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Arsia Mons, on the Tharsis Rise.

Arsia Mons, one of four volcanoes on Tharsis Rise, in a satellite picture.

Image courtesy THEMIS/NASA

Andrew Fazekas

for National Geographic News

Published December 3, 2010

As wide as the state of Arizona, Olympus Mons on Mars has long held the title of biggest volcano in the solar system. But if a new theory proves true, Olympus is about to be cast down.

In a recent paper, a team of geologists suggests that Olympus—along with the neighboring volcanoes Arsia, Pavonis, and Ascraeus—is just part of a much larger volcanic structure that stretches 4,350 miles (7,000 kilometers) across the red planet.

That would mean the gigantic raised plateau, known as Tharsis Rise, is the new volcanic record holder, the study authors say.

"If we look at it at this bigger scale, one can think of Olympus as a small parasitic cone that is part of Tharsis, just like all the other smaller volcanoes on Tharsis," said study co-author Andrea Borgia, a visiting professor at The Open University in the U.K.

Mars Volcano Like a Big Mount Etna?

Using mathematical models, Borgia and co-author John Murray found that Tharsis Rise shares a lot of the same physical characteristics with one of Earth's best studied and most active volcanoes, Mount Etna in Sicily.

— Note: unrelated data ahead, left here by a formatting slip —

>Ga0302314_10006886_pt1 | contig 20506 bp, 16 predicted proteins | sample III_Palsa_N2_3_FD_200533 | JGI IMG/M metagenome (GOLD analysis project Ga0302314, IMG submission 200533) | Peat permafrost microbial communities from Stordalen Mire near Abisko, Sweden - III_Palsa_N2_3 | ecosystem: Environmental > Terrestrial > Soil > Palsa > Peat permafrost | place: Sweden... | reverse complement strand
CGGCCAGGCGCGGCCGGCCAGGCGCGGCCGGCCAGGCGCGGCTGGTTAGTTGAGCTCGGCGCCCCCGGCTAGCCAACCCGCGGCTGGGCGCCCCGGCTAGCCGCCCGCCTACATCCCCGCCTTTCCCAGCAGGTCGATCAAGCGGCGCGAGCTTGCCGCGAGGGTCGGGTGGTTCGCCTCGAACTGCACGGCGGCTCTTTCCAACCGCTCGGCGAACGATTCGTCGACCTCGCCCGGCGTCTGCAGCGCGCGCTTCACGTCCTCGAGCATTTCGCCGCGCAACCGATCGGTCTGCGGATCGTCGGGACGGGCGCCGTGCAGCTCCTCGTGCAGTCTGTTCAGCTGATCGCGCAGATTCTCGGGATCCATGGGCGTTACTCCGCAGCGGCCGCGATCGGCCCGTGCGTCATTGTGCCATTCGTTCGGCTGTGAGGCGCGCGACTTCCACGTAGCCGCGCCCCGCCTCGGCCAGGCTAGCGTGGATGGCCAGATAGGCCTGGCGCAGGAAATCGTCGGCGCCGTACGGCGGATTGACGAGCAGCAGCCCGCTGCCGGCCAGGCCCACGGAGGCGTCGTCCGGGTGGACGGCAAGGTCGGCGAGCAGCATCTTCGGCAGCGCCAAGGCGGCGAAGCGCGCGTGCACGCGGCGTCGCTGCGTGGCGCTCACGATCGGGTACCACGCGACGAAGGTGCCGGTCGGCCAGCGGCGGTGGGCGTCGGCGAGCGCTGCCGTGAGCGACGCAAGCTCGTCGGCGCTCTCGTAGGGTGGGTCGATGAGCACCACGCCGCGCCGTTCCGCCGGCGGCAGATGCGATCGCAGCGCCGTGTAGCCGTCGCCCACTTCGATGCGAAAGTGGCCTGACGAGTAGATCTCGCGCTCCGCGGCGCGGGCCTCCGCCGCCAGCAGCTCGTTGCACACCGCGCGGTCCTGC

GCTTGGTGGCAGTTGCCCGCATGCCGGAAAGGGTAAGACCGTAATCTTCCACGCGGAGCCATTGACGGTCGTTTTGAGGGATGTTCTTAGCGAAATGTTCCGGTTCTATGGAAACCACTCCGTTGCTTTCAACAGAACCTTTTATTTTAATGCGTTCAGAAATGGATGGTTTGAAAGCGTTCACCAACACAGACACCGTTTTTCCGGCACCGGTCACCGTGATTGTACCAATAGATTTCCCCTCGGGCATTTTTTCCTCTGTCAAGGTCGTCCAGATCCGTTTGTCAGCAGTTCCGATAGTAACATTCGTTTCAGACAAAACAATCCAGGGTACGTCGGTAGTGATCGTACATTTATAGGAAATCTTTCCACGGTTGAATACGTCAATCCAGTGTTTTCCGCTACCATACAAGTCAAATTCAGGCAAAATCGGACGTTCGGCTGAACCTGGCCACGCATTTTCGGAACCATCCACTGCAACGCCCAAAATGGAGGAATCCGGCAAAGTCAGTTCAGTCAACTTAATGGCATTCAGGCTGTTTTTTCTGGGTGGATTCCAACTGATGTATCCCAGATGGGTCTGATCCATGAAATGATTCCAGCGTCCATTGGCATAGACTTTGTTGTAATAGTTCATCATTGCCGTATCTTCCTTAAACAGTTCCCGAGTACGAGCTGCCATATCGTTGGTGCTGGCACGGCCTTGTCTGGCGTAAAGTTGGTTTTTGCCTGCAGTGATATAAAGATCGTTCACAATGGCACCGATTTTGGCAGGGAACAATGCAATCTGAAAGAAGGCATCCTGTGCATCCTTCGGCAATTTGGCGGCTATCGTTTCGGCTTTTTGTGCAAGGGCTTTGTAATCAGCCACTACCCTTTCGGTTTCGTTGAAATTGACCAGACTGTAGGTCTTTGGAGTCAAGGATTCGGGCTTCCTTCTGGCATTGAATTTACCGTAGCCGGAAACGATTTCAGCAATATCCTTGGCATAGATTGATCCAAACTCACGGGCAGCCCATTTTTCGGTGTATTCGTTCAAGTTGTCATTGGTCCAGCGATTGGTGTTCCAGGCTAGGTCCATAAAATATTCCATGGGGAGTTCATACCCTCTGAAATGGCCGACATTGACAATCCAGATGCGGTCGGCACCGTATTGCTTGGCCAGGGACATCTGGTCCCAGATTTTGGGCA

(See "Italy's Etna First Active Volcano to Get 'CT Scan.'")

Geologists classify Etna as a spreading volcano. This type of peak is built on a relatively weak rock layer, so that the erupting lava spreads out as the volcano builds mass and becomes heavier.

"It's like if you build a pile of crystalline sugar on a table. The pile remains stable through time," Borgia said. "However, if you build the same sugar pile on a layer of honey, the pile will spread laterally, collapsing at the center."

Based on the models, Borgia thinks Tharsis Rise is simply a scaled-up version of Etna.

For example, Etna hosts smaller, so-called parasitic cones, which form when lava escapes from fractures other than the central volcanic vent. According to the study authors, Olympus Mons and the other three nearby volcanoes on Tharsis Rise could be similar features.

(Related: "Mars Volcanoes May Re-Erupt, Hawaii Comparison Shows.")

"Small or large is not important. To have a volcano you need magma to be erupted through a crater and an edifice built by the accumulation of the erupted products," Borgia said.

"Tharsis Rise is just a really big volcanic edifice."

Hoping for a Field Trip

Proving the new theory may take some time, Borgia added, since getting the concrete truth may ultimately require either robotic or human explorers to be sent to this region of Mars.

Although the twin Mars rovers Spirit and Opportunity are in Mars's equatorial region, neither rover is near Tharsis. And the four candidate landing sites for NASA's Mars Science Laboratory, slated to launch late next year, aren't close by either.

"Doing detailed field geology would be a very important step toward the demonstration of this thesis," Borgia said.

"If they would allow me, I would go there right now!"

The Tharsis volcano research was published in February in a Geological Society of America Special Paper.

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